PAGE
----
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Jul 17, 2018 Washington, D.C. —
The White House Historical Association today released the latest episode of The 1600 Sessions podcast, “America’s Pastime and the Presidency”, exploring the rich relationship between the White House and baseball, and the history of the sport in Washington. This month, the Washington Nationals are hosting the 2018 Major League Baseball All-Star Game, a tradition stretching back to Franklin Roosevelt’s first term as president.
In observance of the historic game, White House Historical Association President Stewart McLaurin speaks with Curt Smith, author of The Presidents and the Pastime: The History of Baseball and the White House and former speechwriter for President George H.W. Bush; Fred Frommer, former Associated Press reporter and author of You Gotta Have Heart: A History of Washington Baseball from 1859 to the 2012 National League East Champions; and Phil Hochberg, a sports lawyer and former stadium announcer at the D.C. Stadium from 1962-1968.
McLaurin notes the earliest connection between baseball and a president: during the election of 1860, a political cartoon circulated of “Lincoln on a baseball diamond, holding a bat and a baseball and declaring a home run over his political opponents in the race.” However, as Frommer notes, the White House became more involved with the sport under Andrew Johnson, who hosted teams at the White House after they had played nearby. In fact, one of the first baseball fields in Washington was near the White House grounds: “it's now known as the Ellipse, and a team called the Potomacs played there. And they had really good rivalry with the other team in Washington, known as the Nationals, the precursor to today's team.”
Then in 1910, President Taft started the cherished tradition of the President throwing the first pitch at baseball games: “In the old days they would stay in the president's box a couple of rows or one row behind the field and they throw the ball up for grabs for players that both teams to fight for it…whoever would get that ball would bring it over to the president and the president would sign it.”
The perception of baseball as a formal gentlemen’s sport slowly was rebirthed as a sport for all Americans. Frommer shares that Ms. Coolidge had a role in this turnover, being an aficionado of baseball herself and wanting more women to be able to share in the love of the sport.
Hochberg gives insight into the All-Star game, revisiting Washington this month for the first time since 1969. “The other leagues didn't have All-Star games. People here couldn't see national league stars and this was their first chance to see these stars of the other league… This was serious.” As a former announcer, Hochberg fondly recalls, “It was a tremendous thrill to be able to introduce the president of the United States.”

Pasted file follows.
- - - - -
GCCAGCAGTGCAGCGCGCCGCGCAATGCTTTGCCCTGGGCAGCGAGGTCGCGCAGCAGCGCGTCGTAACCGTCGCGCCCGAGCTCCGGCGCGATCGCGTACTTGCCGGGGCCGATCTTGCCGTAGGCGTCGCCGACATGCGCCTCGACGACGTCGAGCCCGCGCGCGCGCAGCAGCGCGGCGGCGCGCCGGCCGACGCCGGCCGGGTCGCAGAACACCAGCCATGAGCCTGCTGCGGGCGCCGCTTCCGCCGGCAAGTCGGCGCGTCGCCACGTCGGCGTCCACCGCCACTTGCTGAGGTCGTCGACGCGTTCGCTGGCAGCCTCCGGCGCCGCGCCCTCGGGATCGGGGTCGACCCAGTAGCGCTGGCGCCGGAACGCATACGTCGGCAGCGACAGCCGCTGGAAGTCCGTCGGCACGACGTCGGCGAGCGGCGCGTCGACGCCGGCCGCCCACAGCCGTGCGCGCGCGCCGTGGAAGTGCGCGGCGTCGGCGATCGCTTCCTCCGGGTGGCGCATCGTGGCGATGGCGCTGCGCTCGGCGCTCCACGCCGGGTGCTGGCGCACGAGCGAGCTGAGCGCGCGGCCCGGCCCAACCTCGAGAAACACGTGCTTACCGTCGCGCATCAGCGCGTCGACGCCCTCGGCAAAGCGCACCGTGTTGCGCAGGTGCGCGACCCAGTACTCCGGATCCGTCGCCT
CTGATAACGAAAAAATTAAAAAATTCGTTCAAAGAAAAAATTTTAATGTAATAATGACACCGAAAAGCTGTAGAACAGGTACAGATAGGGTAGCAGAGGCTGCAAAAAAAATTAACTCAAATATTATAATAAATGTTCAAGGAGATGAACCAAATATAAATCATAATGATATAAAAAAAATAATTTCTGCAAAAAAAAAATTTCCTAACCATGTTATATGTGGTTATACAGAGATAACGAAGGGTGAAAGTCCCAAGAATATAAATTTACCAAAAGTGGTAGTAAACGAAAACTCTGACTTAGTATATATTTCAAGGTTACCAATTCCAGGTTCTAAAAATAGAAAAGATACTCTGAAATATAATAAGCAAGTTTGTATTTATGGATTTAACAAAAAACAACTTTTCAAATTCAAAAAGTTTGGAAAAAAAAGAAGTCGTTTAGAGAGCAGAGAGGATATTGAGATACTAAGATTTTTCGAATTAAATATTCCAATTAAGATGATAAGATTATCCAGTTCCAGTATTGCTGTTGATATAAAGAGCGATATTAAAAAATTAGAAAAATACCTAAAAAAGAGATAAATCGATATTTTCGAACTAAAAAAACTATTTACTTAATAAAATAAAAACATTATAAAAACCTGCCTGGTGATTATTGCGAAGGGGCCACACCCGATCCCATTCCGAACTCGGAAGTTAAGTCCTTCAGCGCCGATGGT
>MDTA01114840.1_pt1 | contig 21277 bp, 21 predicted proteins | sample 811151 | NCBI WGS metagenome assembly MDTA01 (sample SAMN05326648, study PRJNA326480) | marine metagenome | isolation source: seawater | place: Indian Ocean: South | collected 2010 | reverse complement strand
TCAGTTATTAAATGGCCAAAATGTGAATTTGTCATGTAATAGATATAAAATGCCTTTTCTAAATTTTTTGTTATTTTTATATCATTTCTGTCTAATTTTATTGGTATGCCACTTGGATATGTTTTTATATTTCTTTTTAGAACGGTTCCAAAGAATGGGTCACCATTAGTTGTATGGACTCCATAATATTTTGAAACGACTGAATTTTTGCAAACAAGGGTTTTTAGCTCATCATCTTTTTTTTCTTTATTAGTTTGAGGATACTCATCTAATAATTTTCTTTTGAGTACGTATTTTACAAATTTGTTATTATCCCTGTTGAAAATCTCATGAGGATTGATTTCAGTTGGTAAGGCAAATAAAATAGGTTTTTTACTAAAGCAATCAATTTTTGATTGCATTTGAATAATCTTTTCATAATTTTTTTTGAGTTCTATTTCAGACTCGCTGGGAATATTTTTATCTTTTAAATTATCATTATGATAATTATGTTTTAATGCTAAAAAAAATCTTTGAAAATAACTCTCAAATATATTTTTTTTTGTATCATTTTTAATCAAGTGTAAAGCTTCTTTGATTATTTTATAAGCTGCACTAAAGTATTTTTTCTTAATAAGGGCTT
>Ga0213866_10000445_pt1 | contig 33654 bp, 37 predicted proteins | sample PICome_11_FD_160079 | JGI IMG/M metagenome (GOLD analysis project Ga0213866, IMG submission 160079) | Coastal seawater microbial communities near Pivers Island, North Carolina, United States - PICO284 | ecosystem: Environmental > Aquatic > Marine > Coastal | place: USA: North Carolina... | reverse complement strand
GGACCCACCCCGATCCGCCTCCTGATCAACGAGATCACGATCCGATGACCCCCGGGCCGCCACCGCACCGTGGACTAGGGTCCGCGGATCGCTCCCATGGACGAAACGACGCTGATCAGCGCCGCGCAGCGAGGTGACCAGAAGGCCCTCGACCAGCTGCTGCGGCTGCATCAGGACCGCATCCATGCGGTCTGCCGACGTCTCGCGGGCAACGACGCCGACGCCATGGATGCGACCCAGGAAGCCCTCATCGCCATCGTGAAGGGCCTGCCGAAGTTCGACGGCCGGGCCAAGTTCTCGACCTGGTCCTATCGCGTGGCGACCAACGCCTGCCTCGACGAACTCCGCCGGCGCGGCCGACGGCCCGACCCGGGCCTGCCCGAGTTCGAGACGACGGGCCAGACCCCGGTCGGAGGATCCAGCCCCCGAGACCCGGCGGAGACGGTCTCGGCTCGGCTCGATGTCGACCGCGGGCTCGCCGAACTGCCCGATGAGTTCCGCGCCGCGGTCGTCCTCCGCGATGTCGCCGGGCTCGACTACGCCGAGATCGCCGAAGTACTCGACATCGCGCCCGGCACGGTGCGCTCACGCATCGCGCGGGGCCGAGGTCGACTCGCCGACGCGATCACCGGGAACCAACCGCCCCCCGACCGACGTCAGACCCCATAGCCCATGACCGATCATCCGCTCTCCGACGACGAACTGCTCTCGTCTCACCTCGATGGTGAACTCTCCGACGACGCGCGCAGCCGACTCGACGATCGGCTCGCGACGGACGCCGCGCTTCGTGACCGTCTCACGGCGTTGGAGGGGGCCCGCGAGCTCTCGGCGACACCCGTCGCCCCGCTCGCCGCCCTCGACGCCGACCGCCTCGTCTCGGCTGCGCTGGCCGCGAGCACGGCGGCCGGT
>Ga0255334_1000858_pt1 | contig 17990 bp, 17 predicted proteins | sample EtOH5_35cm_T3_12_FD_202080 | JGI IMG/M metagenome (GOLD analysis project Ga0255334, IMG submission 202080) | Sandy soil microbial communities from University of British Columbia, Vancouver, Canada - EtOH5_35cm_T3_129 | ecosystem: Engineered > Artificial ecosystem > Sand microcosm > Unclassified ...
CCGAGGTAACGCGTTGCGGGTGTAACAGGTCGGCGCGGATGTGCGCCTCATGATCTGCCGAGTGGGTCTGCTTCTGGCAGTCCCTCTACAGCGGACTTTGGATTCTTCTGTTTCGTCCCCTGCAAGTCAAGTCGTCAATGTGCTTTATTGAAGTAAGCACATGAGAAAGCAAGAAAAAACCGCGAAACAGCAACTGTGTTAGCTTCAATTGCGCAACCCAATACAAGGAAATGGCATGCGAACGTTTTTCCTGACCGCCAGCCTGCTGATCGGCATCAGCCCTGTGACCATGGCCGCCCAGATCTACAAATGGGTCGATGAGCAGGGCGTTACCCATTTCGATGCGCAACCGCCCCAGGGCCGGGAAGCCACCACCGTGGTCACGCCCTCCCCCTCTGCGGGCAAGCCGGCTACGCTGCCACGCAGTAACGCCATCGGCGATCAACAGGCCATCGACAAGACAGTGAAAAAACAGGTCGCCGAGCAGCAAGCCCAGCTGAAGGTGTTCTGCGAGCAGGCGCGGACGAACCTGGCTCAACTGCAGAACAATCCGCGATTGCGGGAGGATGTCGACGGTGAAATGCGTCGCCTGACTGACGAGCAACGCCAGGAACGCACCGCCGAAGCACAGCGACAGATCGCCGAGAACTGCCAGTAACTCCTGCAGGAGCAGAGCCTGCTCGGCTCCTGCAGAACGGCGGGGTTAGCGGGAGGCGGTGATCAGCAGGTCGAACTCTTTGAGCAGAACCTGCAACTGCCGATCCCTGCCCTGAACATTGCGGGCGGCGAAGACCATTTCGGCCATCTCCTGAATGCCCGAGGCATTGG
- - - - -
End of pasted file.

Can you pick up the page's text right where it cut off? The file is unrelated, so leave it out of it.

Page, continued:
As a speechwriter under President George H.W. Bush, Curt Smith gives a perspective on America’s pastime from inside the White House: Smith explains seven weeks after September 11, 2001 when Americans were in desperate need of a victory.
“Derek Jeter, the Yankee’s shortstop, says to the president [George Bush], ‘Mr. President, if I were you, I'd throw it from the pitch in rubber, not from in front of the mound, that way people will think you're a professional.’ President Bush goes to the pitching rubber, he winds up and throws a perfect strike. “He could not have planned it and divided that plate more precisely, if he had walked the 60 feet 6 inches from the mound to home plate and lovingly put the ball in the catcher's mitt. It was an heroic moment,” said Smith.
Throughout these fascinating interviews, it becomes clear that baseball is more than just a sport, but a rich and integral part of the history of Washington and the presidency.
The 1600 Sessions
In this podcast series, White House Historical Association President Stewart McLaurin interviews luminaries, historians, and eyewitnesses to history about America’s most famous residence and office—the White House. Each episode includes a prominent guest or guests to discuss varying facets of White House history, including insights from former staff and many other topical issues.
About the white house historical association
First Lady Jacqueline Kennedy envisioned a restored White House that conveyed a sense of history through its decorative and fine arts. She sought to inspire Americans, especially children, to explore and engage with American history and its presidents. In 1961, the White House Historical Association was established to support her vision to preserve and share the Executive Mansion’s legacy for generations to come. Supported entirely by private resources, the Association’s mission is to assist in the preservation of the state and public rooms, fund acquisitions for the White House permanent collection, and educate the public on the history of the White House. Since its founding, the Association has given more than $50 million to the White House in fulfillment of its mission.
To learn more about the White House Historical Association, please visit WhiteHouseHistory.org.